Alzheimer’s Society urges action to curb dementia drug use

The Alzheimer’s Society has urged the government to publish its review into the prescription of antipsychotic drugs for people with dementia and issue a plan to reduce their use.

The review was announced last June, amid concerns that drugs were being prescribed inappropriately to manage the behaviour of care home residents and that antipsychotics posed particular risks for people with dementia, including strokes and increased mortality.

The probe was launched alongside the consultation on the national dementia strategy for England and was due to be completed last year.

Review still ongoing

However when the strategy was finally published in February, the Department of Health said the drugs review was still ongoing and was expected to report in the spring of 2009. Alzheimer’s Society chief executive Neil Hunt is due to address the issue in a speech to the annual meeting of the Royal College of Psychiatrists today.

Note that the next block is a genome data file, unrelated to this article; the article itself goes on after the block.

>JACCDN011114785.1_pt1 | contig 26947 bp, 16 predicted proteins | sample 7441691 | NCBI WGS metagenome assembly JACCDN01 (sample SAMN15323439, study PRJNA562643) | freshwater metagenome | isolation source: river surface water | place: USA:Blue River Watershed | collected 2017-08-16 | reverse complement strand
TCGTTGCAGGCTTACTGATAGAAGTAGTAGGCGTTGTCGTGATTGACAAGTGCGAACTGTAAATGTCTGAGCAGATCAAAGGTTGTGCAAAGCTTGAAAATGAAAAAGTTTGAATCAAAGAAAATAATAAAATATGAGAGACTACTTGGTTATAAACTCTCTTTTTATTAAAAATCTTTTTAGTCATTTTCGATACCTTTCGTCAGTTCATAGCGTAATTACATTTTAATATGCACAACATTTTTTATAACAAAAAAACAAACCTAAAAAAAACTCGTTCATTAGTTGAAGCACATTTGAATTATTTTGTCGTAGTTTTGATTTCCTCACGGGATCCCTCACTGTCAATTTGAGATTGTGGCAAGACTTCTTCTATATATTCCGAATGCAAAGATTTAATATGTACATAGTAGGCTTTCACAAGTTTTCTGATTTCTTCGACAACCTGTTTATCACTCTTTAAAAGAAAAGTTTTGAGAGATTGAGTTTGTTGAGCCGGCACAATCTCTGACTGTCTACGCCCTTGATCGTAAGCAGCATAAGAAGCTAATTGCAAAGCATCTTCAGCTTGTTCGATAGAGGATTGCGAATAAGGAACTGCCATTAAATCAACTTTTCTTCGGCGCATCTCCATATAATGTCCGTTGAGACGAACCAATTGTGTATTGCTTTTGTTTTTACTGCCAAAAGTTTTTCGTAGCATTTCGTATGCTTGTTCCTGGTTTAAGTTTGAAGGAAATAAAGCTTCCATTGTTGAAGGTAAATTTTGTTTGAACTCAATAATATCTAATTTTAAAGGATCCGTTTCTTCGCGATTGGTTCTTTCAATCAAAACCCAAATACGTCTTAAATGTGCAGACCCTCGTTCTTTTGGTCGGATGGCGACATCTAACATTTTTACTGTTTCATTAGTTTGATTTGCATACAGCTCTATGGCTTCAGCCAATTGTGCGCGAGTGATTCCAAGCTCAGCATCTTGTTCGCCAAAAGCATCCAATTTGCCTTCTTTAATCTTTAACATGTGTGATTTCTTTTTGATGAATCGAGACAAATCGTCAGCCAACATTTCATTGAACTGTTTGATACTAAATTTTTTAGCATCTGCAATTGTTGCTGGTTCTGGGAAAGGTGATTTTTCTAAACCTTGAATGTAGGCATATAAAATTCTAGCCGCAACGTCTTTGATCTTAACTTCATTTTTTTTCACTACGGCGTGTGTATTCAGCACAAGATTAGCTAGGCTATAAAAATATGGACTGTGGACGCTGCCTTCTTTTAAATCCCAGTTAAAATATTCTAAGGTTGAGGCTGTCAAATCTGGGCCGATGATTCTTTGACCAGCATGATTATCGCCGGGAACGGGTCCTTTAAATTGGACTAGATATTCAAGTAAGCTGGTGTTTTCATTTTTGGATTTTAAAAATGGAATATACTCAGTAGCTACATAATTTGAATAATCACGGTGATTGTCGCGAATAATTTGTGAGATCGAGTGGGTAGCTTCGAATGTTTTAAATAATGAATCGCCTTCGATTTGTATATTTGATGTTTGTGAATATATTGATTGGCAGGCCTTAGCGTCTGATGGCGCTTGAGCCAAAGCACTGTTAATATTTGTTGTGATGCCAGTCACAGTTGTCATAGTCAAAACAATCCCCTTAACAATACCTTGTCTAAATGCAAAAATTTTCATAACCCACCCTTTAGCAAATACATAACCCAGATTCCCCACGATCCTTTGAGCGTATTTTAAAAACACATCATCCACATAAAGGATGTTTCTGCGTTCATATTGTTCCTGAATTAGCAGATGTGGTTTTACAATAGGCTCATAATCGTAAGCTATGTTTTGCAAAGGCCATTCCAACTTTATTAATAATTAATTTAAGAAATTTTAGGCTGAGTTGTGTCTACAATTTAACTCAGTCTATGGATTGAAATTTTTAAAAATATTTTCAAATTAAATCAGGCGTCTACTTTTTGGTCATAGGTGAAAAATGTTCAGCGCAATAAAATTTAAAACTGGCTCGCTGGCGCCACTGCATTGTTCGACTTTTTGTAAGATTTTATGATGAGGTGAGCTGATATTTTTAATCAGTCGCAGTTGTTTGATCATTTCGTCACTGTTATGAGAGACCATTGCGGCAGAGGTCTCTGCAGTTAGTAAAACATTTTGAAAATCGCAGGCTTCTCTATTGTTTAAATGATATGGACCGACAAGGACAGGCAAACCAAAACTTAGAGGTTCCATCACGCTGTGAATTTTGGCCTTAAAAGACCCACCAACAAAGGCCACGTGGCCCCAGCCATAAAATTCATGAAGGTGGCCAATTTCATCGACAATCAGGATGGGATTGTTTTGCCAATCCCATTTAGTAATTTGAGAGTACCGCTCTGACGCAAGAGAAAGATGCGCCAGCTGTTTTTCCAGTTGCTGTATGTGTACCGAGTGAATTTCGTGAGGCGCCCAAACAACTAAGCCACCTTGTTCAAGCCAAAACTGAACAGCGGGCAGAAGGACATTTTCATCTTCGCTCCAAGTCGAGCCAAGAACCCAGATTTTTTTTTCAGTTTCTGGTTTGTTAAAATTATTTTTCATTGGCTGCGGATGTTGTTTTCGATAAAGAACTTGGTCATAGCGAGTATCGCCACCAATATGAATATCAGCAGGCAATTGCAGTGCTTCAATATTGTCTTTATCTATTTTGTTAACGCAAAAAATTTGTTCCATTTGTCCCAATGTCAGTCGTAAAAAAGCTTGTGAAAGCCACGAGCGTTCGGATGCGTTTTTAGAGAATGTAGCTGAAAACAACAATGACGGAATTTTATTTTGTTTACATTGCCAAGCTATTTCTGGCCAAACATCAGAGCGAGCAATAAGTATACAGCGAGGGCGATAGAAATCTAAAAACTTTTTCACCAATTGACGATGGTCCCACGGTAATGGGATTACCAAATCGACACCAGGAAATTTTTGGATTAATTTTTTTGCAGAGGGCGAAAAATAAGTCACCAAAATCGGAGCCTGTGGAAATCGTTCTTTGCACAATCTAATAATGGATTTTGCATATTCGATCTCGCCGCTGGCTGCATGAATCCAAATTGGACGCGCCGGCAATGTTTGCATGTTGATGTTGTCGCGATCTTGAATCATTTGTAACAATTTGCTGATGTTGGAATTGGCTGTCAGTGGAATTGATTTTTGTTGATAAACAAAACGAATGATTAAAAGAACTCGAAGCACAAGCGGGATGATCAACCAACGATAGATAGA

He is expected to say: “Over 105,000 people are inappropriately prescribed antipsychotic drugs, costing over £60m a year. These drugs double the risk of death, triple risk of strokes and accelerate cognitive decline.”

A Department of Health spokesperson said the review would be published shortly. The probe is being led by Sube Banerjee, who co-authored the dementia strategy and is professor of mental health and ageing at the Institute of Psychiatry, King’s College London.

Scottish warnings

The news follows warnings from regulators that antipsychotic drugs are being prescribed inappropriately for people with dementia in Scottish care homes.

Related articles

Interview: Sube Banerjee on the national dementia strategy

Alzheimer’s Society issues dementia strategy commissioning guide

People with dementia wrongly given drugs, say MPs


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